|Name Frances Greville|
Frances Greville née Macartney (c 1724 – 1789) was an Irish poet and celebrity in Georgian England.
She was born in Longford, Ireland in the mid-1720s; one of four daughters of James Macartney and Catherine (née Coote), daughter of the eminent judge Thomas Coote and niece of Richard Coote, 1st Earl of Bellomont.
By the early 1740s, she was in London, accompanying Sarah Lennox, Duchess of Richmond. Horace Walpole's poem The Beauties (1746) mentions her as "Fanny" among the most prominent women at court.
Frances married Fulke Greville of Wilbury House (Wiltshire) in 1748 after an elopement. Greville was a gambler and a dandy, but that he loved his wife is witnessed by her presence (under the character of "Flora" in his Maxims, Characters, and Reflections (1756). Frances is believed to have contributed to the volume herself.
Frances Greville's own career as an amateur poet was marked by one resounding success: her poem, "Prayer for Indifference," first published in the Edinburgh Chronicle, in 1759, offers an attack on the cult of sensibility. It was reprinted regularly in the following decades, often paired with a poem in praise of sensibility. Her output otherwise was light, and mostly within the confines of Vers de société.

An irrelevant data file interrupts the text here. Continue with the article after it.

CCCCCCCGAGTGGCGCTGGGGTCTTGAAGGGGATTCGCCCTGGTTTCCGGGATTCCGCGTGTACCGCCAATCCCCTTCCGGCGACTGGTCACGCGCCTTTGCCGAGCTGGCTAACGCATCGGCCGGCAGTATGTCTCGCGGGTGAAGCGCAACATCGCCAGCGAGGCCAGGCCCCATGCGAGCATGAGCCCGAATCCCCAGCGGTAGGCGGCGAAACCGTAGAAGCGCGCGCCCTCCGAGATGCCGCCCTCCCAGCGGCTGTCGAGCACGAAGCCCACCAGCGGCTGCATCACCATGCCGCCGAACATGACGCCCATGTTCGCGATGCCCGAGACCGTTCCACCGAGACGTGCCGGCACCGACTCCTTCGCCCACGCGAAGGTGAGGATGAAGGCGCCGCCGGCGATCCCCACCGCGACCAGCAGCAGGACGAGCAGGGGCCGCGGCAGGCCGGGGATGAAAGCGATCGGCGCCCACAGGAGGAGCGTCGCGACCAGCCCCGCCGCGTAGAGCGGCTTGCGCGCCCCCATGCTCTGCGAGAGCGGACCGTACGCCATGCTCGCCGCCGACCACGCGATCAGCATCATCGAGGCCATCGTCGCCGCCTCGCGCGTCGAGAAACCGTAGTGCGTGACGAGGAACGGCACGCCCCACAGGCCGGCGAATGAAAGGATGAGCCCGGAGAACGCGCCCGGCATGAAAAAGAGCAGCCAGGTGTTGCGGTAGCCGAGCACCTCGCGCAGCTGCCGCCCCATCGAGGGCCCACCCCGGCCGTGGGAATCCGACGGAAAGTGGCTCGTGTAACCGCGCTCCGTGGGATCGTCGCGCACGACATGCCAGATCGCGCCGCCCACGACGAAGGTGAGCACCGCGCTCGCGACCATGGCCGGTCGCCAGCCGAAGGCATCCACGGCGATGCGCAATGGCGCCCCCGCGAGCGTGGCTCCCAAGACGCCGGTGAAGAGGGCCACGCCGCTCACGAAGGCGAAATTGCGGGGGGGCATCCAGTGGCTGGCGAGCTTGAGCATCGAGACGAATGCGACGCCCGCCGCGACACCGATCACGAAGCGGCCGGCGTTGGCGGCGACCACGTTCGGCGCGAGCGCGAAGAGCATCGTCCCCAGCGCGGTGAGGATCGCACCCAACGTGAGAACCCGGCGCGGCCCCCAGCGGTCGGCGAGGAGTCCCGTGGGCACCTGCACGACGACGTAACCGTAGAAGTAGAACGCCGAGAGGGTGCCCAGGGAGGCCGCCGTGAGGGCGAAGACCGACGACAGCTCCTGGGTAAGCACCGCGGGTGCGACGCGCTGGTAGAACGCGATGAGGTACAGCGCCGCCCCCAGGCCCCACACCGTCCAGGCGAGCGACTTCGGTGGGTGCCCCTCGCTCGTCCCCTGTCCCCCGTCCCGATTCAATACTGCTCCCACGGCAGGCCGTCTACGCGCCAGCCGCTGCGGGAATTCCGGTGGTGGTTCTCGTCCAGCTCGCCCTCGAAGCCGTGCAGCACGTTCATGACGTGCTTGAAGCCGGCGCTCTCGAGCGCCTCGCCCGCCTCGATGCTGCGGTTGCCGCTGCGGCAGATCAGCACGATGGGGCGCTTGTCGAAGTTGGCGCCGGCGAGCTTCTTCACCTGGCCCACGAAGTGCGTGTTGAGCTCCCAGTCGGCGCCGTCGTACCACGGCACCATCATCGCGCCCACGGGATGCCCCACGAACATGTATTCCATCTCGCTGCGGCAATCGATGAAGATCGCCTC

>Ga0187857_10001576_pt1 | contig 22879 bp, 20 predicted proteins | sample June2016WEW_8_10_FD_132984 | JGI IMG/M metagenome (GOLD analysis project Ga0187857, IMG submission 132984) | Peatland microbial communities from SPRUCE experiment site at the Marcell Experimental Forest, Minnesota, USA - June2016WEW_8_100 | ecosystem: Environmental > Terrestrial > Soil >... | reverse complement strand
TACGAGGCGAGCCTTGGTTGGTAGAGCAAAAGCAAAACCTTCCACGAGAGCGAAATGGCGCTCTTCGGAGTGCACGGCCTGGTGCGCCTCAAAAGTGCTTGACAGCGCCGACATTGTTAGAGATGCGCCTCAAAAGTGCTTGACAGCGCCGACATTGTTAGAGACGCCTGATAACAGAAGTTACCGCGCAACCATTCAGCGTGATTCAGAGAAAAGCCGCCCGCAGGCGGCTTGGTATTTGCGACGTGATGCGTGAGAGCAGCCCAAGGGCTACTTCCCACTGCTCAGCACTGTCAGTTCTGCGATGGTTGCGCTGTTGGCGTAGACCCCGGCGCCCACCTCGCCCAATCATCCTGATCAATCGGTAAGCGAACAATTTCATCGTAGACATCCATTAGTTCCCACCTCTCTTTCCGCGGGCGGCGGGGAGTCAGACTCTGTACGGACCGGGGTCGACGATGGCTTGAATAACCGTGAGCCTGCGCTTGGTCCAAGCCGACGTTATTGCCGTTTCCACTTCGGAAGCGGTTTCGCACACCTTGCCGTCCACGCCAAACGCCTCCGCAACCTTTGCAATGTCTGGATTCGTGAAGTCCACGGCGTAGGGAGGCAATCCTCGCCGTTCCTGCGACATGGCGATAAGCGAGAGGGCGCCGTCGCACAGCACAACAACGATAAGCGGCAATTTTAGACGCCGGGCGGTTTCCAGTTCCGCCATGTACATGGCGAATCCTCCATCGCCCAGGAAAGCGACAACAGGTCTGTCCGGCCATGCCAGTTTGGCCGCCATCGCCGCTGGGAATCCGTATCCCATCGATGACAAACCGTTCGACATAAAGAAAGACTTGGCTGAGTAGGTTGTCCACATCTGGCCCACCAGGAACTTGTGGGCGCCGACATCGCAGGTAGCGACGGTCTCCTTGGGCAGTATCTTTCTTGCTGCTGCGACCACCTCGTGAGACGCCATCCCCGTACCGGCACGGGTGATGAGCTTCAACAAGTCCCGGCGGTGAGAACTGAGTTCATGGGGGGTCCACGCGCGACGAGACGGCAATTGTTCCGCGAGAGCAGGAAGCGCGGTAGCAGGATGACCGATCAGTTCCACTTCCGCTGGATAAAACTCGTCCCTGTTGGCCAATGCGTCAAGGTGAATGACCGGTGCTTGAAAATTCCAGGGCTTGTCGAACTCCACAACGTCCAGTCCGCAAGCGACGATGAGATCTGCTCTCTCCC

She spent the 1760s and 1770s in travel. Her husband was named envoy to Bavaria in 1764. She was a known conversationalist, befriending Charles and Frances Burney, as well as Richard Brinsley Sheridan, who dedicated his The Critic to her.
Her daughter, Frances Anne Crewe, (1748 – 1818), became a prominent Whig hostess. Her three sons William (1751 – 1837), Henry (1760 – 1816) and Charles (1762 – 1832) had military careers. Henry later became a theatrical manager, though a rather unsuccessful one.
Frances died in 1789 at Hampton Court Green.